At the same time Holdfast GT was released, Advanced AT was also released. This was a variety that was bred by crossing Phalaris aquatica with Phalaris arundinacea, a more summer-active and acid-tolerant species. This helped improve the acid soil tolerance of this Phalaris aquatica variety. With the onset of climate change, phalaris has an important future in Australia. Future breeding will see the development of F1 hybrids in phalaris and the use of phalaris in other pasture industries such as dairy, where the persistence of perennial ryegrass is being decreased due to drier summers linked to climate change. However, in extreme drought, even phalaris has struggled to persist.

When it comes to drought tolerance, cocksfoot is the most persistent of the temperate perennial grasses. However, there is a diverse range of cocksfoot varieties that are currently available in the Australian marketplace, from those that are active in summer to those that are completely summer dormant. Therefore, not all cocksfoot varieties are drought tolerant. The Hispanica subspecies can go dormant in the summer and actively begin to grow again when the cooler temperatures of autumn occur. Even within the Hispanica types, there are different levels of summer dormancy, so the selection of the correct cocksfoot variety requires knowledge.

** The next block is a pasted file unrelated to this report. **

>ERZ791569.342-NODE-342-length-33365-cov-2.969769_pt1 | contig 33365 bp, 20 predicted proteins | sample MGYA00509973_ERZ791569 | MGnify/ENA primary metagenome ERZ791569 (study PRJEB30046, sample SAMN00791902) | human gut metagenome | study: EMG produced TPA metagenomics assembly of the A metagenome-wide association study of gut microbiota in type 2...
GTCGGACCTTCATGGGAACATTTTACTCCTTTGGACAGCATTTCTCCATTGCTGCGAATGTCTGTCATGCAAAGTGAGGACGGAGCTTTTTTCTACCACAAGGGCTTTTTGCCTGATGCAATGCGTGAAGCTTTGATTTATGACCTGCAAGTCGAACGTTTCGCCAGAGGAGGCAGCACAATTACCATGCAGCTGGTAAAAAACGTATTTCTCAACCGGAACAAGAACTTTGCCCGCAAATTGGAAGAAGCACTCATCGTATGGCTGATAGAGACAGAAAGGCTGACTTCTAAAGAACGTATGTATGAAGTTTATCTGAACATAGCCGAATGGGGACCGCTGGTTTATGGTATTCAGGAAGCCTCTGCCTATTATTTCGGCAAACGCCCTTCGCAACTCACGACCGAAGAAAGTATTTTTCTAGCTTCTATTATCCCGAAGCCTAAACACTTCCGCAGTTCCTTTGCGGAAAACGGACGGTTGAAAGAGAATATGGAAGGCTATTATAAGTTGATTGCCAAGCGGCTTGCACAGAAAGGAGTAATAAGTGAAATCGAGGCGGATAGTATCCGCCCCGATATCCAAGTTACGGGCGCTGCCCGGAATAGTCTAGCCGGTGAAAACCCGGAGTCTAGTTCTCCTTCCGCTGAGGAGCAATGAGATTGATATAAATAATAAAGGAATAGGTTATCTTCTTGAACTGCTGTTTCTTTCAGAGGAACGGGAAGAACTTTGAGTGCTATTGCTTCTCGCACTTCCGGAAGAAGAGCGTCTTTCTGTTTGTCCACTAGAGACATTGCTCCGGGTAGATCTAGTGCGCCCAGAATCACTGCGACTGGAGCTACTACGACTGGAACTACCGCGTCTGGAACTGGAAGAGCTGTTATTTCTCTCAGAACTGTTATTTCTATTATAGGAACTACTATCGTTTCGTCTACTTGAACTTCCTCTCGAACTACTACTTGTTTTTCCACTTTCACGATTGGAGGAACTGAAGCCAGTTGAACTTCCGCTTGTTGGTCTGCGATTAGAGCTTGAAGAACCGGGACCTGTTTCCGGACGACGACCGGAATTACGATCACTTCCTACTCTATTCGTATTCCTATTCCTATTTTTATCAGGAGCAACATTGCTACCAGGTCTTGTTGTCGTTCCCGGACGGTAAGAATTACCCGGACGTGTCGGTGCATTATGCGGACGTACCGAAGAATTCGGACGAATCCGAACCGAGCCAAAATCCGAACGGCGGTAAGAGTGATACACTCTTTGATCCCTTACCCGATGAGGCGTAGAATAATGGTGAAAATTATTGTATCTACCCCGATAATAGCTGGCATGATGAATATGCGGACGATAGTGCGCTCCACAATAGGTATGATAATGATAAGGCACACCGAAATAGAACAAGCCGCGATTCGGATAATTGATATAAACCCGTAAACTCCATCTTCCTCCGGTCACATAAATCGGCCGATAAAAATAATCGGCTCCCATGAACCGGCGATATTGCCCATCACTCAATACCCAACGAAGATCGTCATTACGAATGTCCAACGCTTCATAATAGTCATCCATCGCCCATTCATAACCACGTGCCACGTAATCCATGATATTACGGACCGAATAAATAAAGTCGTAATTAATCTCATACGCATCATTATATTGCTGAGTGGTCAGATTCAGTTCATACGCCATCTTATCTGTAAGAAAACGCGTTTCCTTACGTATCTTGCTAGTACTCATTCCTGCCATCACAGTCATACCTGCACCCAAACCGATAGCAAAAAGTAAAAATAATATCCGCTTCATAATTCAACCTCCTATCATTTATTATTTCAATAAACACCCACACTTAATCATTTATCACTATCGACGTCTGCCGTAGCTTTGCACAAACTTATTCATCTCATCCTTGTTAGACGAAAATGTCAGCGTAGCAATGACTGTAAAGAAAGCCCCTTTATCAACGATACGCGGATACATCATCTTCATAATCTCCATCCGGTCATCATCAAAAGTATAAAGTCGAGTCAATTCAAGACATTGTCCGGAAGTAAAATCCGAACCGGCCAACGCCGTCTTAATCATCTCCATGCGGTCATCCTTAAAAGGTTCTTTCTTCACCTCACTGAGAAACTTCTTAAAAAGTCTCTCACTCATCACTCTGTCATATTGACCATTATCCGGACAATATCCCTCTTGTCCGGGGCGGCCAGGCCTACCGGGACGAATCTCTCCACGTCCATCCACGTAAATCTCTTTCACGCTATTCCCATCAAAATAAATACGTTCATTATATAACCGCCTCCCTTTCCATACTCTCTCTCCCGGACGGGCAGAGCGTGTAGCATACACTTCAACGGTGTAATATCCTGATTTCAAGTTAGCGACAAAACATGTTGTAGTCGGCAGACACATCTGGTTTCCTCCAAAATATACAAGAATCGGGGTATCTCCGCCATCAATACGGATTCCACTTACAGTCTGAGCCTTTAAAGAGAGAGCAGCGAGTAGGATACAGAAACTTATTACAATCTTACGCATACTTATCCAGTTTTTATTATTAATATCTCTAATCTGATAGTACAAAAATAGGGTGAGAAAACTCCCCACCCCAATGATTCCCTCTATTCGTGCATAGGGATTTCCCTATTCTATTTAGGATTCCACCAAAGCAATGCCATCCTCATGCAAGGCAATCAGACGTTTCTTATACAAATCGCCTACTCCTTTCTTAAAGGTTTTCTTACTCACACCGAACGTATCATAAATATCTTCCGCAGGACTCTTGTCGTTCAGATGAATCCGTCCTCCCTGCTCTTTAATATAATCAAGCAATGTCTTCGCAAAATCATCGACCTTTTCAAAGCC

Currie was the first cocksfoot variety to be bred and released in Australia in 1958 after extensive seed collection in the Mediterranean region in 1937. Kasbah was bred and released in Australia in 1960 and is still known as the most persistent perennial grass species in Australia due to its high level of summer dormancy.

For a more summer-active variety of cocksfoot, Porto was bred and released in Tasmania in 1972 from a seed collection done in Portugal in 1954. It is still one of the most productive varieties of cocksfoot in Australia today. For a higher level of summer growth, the 1980’s saw a release of NZ-bred varieties of cocksfoots such as Wana and Kara. There has not been much breeding done on cocksfoot due to the low sowing rates of the species, but this may change in the future with the need for more summer dormant varieties for drought regions where phalaris cannot persist.